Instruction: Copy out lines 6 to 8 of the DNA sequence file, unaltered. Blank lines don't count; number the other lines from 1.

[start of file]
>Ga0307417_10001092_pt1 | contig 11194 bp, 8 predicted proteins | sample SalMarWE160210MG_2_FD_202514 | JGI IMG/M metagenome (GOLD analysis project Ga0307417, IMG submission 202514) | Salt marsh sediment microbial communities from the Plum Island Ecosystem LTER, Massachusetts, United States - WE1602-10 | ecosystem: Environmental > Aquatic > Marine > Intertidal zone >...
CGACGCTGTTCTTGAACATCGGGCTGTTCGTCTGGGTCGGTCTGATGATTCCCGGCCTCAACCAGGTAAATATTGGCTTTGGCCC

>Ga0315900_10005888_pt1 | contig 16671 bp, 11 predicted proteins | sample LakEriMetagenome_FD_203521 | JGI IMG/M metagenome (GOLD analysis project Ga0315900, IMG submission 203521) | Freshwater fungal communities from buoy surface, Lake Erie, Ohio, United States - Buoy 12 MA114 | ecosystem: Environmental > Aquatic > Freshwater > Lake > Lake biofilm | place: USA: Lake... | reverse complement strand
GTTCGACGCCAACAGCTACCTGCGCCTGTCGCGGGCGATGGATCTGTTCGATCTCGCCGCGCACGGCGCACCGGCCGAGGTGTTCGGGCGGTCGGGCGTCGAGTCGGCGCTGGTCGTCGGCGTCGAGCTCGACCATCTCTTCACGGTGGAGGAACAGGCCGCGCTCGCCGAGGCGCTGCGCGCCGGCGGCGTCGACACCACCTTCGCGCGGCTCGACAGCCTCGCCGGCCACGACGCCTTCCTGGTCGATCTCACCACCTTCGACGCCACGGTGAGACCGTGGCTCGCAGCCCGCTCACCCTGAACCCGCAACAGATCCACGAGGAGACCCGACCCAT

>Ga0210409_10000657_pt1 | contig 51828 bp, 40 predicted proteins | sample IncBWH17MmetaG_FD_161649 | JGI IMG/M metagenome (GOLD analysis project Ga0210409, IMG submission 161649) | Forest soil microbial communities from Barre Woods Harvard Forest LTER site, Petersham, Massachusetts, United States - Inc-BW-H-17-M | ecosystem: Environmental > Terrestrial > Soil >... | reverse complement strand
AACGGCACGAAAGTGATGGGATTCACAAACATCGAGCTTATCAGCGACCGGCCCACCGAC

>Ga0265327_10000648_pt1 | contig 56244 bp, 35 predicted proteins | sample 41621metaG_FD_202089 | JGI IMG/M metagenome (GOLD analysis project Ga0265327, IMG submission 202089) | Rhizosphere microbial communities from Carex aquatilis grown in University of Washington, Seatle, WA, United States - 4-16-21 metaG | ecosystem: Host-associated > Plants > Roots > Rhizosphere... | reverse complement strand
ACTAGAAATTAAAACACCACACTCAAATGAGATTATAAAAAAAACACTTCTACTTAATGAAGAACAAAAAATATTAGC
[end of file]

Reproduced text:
AACGGCACGAAAGTGATGGGATTCACAAACATCGAGCTTATCAGCGACCGGCCCACCGAC

>Ga0265327_10000648_pt1 | contig 56244 bp, 35 predicted proteins | sample 41621metaG_FD_202089 | JGI IMG/M metagenome (GOLD analysis project Ga0265327, IMG submission 202089) | Rhizosphere microbial communities from Carex aquatilis grown in University of Washington, Seatle, WA, United States - 4-16-21 metaG | ecosystem: Host-associated > Plants > Roots > Rhizosphere... | reverse complement strand
ACTAGAAATTAAAACACCACACTCAAATGAGATTATAAAAAAAACACTTCTACTTAATGAAGAACAAAAAATATTAGC